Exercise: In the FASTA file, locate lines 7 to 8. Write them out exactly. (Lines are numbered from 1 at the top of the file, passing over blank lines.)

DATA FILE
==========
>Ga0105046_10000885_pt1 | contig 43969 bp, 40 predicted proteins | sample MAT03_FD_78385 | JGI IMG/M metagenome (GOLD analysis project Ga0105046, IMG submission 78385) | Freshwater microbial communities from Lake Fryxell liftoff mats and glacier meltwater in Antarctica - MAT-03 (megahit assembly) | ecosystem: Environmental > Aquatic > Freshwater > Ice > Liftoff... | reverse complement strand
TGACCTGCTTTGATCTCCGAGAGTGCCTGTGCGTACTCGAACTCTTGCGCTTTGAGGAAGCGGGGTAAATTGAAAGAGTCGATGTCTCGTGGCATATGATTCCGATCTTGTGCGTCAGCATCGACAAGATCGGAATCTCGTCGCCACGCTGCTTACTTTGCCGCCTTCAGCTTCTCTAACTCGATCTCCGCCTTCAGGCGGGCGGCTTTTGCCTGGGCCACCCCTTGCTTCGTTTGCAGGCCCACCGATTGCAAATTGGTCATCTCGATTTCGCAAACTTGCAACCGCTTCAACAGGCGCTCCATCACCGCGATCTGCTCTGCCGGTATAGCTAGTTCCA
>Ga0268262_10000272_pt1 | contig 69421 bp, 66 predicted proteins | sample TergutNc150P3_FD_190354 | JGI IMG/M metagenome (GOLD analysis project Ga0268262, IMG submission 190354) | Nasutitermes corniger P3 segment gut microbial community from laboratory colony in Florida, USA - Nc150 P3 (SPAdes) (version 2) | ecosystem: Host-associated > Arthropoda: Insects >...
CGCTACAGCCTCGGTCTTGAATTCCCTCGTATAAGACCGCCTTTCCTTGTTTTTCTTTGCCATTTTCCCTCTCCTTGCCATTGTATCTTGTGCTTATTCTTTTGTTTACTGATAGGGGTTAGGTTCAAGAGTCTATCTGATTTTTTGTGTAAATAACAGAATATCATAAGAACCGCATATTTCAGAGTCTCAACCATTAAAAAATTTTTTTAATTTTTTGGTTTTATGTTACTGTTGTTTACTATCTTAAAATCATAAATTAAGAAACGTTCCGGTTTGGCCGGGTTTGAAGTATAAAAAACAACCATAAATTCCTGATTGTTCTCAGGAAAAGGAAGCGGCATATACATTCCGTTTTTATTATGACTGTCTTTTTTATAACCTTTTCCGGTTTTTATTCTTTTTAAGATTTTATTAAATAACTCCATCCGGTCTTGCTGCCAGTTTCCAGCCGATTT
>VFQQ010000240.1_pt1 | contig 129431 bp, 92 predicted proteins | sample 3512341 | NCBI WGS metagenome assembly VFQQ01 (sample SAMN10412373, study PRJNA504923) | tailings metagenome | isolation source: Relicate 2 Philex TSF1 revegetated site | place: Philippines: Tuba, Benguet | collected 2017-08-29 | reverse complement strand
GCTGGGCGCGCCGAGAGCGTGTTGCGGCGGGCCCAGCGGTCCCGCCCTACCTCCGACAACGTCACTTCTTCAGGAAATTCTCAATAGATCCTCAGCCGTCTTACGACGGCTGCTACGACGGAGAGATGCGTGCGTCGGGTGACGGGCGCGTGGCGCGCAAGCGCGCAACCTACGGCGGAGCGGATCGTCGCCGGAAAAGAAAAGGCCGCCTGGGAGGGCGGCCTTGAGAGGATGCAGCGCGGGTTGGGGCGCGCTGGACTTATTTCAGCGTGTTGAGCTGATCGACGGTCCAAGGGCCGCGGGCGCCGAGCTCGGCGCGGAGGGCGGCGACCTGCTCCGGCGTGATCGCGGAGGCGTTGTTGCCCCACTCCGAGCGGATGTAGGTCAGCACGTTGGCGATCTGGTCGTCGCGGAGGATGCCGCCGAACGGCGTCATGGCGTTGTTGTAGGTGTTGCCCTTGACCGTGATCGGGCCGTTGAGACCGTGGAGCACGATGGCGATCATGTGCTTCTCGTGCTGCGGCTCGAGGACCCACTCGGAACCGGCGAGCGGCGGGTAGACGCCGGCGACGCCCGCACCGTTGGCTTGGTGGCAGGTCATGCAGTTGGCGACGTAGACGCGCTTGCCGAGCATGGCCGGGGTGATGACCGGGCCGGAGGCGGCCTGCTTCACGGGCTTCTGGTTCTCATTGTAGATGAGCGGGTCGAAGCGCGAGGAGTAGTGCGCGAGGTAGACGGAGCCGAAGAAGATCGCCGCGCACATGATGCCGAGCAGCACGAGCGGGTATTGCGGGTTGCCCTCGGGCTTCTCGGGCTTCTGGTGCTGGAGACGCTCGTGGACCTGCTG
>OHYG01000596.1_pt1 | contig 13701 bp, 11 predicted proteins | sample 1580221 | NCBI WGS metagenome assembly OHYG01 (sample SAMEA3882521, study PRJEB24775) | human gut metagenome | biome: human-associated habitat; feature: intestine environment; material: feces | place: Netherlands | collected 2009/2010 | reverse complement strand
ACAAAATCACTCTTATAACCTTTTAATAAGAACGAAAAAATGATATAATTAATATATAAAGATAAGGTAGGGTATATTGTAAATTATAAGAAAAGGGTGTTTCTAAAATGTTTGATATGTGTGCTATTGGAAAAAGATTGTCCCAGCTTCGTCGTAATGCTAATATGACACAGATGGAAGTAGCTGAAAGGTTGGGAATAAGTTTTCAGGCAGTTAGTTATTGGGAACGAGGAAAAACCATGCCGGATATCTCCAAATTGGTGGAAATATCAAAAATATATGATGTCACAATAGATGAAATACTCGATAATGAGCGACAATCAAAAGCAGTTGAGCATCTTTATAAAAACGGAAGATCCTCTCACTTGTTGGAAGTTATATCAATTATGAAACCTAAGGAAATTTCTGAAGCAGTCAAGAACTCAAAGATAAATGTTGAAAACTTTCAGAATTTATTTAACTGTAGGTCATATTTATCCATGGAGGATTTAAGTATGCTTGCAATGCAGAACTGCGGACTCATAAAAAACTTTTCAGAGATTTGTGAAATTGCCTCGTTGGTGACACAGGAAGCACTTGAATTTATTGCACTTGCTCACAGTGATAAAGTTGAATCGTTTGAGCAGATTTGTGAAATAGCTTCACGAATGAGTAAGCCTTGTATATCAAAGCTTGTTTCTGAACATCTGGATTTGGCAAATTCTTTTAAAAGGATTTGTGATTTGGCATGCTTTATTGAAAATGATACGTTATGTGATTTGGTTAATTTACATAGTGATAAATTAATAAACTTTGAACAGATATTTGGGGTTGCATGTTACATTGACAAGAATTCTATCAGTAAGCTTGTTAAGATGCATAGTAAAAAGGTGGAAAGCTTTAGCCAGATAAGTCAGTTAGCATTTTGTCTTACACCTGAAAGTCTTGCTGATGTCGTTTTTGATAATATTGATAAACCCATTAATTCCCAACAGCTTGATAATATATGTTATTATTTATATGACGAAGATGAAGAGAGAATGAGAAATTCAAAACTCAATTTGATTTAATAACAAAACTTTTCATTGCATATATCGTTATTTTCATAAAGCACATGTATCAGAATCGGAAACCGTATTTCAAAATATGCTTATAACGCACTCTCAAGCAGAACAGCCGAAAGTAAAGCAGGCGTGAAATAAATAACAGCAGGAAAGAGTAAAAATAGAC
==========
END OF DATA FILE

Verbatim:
>OHYG01000596.1_pt1 | contig 13701 bp, 11 predicted proteins | sample 1580221 | NCBI WGS metagenome assembly OHYG01 (sample SAMEA3882521, study PRJEB24775) | human gut metagenome | biome: human-associated habitat; feature: intestine environment; material: feces | place: Netherlands | collected 2009/2010 | reverse complement strand
ACAAAATCACTCTTATAACCTTTTAATAAGAACGAAAAAATGATATAATTAATATATAAAGATAAGGTAGGGTATATTGTAAATTATAAGAAAAGGGTGTTTCTAAAATGTTTGATATGTGTGCTATTGGAAAAAGATTGTCCCAGCTTCGTCGTAATGCTAATATGACACAGATGGAAGTAGCTGAAAGGTTGGGAATAAGTTTTCAGGCAGTTAGTTATTGGGAACGAGGAAAAACCATGCCGGATATCTCCAAATTGGTGGAAATATCAAAAATATATGATGTCACAATAGATGAAATACTCGATAATGAGCGACAATCAAAAGCAGTTGAGCATCTTTATAAAAACGGAAGATCCTCTCACTTGTTGGAAGTTATATCAATTATGAAACCTAAGGAAATTTCTGAAGCAGTCAAGAACTCAAAGATAAATGTTGAAAACTTTCAGAATTTATTTAACTGTAGGTCATATTTATCCATGGAGGATTTAAGTATGCTTGCAATGCAGAACTGCGGACTCATAAAAAACTTTTCAGAGATTTGTGAAATTGCCTCGTTGGTGACACAGGAAGCACTTGAATTTATTGCACTTGCTCACAGTGATAAAGTTGAATCGTTTGAGCAGATTTGTGAAATAGCTTCACGAATGAGTAAGCCTTGTATATCAAAGCTTGTTTCTGAACATCTGGATTTGGCAAATTCTTTTAAAAGGATTTGTGATTTGGCATGCTTTATTGAAAATGATACGTTATGTGATTTGGTTAATTTACATAGTGATAAATTAATAAACTTTGAACAGATATTTGGGGTTGCATGTTACATTGACAAGAATTCTATCAGTAAGCTTGTTAAGATGCATAGTAAAAAGGTGGAAAGCTTTAGCCAGATAAGTCAGTTAGCATTTTGTCTTACACCTGAAAGTCTTGCTGATGTCGTTTTTGATAATATTGATAAACCCATTAATTCCCAACAGCTTGATAATATATGTTATTATTTATATGACGAAGATGAAGAGAGAATGAGAAATTCAAAACTCAATTTGATTTAATAACAAAACTTTTCATTGCATATATCGTTATTTTCATAAAGCACATGTATCAGAATCGGAAACCGTATTTCAAAATATGCTTATAACGCACTCTCAAGCAGAACAGCCGAAAGTAAAGCAGGCGTGAAATAAATAACAGCAGGAAAGAGTAAAAATAGAC